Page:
Pagination divides content into smaller sections and helps search bots understand the relationship between different sections. Without proper pagination, you risk pages being penalized for duplication and/or lacking authority because they live too deep in your site.

 

A good compromise between UX and SEO is to feature a “load more” style of pagination. Customers can interact with the site much like an infinite scroll, but content is still divided into bot-friendly “pages.”

 

 6. Responsive Design

Make sure your site is optimized for mobile. Google penalizes non-responsive sites, so if you’re not mobile friendly, you don’t have any chance of making it on the first page of SERP, much less claiming the coveted top spot.

 

 7. On-Page SEO

 Your product pages themselves can be a gold mine for SEO. On-site SEO includes both visible elements (like content, pictures and reviews) and meta elements (like page titles and descriptions).

 

The key elements of on-page SEO are:

 

Meta Title: 
The page title that will appear in SERP results. Use keywords and action verbs to motivate purchasing behavior.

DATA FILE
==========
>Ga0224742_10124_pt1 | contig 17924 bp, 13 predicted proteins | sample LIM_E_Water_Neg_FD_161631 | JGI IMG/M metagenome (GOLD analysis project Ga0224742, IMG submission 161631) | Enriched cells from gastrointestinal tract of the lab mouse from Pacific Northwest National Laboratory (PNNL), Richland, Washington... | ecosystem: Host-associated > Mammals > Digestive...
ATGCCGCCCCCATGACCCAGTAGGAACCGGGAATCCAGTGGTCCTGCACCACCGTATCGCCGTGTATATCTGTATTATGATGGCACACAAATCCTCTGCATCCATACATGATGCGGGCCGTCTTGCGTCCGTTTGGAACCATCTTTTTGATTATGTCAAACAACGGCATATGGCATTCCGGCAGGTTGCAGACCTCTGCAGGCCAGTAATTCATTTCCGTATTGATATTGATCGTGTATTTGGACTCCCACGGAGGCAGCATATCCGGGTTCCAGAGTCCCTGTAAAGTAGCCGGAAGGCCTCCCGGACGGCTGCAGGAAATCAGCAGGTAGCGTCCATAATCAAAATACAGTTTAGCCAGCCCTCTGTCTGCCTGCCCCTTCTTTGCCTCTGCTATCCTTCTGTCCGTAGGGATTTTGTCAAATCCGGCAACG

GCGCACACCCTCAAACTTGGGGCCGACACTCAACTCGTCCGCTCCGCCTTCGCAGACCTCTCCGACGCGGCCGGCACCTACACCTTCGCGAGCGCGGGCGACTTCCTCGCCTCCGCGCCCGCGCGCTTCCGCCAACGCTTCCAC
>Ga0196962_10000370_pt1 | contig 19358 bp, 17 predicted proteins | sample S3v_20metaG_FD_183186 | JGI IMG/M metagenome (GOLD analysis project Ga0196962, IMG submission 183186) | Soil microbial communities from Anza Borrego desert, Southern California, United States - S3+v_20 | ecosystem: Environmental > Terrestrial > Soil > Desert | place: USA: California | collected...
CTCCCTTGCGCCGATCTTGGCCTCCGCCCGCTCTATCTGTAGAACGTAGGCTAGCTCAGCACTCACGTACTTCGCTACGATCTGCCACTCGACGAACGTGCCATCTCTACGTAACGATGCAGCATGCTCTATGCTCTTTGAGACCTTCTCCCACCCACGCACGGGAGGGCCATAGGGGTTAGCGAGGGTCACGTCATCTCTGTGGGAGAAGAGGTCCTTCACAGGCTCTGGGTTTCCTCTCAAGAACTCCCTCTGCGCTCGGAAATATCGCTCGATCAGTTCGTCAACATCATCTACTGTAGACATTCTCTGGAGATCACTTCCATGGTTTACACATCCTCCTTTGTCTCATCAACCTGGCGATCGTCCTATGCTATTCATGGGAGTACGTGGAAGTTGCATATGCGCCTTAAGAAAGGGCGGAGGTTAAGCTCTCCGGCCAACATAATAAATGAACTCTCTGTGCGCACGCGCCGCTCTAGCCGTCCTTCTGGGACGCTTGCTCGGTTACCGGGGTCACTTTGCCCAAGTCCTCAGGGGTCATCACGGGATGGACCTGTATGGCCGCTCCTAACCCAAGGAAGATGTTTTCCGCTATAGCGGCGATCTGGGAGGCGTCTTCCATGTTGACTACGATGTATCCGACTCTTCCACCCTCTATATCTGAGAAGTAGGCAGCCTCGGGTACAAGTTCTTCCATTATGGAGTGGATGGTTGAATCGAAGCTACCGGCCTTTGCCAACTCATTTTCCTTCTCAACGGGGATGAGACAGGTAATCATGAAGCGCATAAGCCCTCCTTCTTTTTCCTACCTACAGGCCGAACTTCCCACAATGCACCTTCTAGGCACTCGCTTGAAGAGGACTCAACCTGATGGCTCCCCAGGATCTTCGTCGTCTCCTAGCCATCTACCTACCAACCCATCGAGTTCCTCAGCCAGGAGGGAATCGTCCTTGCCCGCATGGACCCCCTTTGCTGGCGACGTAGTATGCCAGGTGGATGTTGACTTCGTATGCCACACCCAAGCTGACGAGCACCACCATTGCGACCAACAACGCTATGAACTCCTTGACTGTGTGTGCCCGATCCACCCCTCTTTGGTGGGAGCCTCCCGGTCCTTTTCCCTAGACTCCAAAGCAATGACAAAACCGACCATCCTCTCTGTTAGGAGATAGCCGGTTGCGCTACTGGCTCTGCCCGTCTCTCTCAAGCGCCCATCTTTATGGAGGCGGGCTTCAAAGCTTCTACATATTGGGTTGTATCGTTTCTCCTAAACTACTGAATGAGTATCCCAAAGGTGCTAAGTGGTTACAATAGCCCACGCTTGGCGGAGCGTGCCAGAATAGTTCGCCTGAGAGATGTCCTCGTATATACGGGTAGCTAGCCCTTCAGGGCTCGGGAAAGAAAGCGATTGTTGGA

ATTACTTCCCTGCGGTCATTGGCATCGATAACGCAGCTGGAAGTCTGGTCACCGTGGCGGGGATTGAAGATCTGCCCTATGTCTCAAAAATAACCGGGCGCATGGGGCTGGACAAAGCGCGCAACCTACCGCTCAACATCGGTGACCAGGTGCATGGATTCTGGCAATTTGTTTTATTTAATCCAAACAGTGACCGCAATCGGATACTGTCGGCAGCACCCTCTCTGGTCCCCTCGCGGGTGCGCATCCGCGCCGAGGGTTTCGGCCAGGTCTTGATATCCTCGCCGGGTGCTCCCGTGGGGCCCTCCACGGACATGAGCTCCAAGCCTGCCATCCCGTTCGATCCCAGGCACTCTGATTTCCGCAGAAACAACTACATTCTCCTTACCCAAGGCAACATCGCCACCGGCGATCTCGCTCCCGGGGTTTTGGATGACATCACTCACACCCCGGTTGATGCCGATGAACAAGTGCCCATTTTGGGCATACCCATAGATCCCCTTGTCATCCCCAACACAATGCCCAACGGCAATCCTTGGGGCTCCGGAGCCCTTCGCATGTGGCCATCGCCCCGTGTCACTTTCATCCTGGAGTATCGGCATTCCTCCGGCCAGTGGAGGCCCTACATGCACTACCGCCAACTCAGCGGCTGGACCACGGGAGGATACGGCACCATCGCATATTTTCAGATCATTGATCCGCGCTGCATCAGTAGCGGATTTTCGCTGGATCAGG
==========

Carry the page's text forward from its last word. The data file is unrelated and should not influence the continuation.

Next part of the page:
Meta Description: 
What appears under the title in search results. Should be keyword rich and less than 140 characters—like a tweet promoting the page content. Why should someone click this link?

 

Body Copy: 
Ideally, the body of your product page will contain at least 1,000 words. That doesn’t mean your product description has to be 1,000 words long! Word count can also come from lists of features, product specs, alternative options, and customer benefits. Reviews also count toward your word count. Your keyword(s) should appear 3-5 times throughout the copy. Avoid keyword stuffing!

 

Image File Name: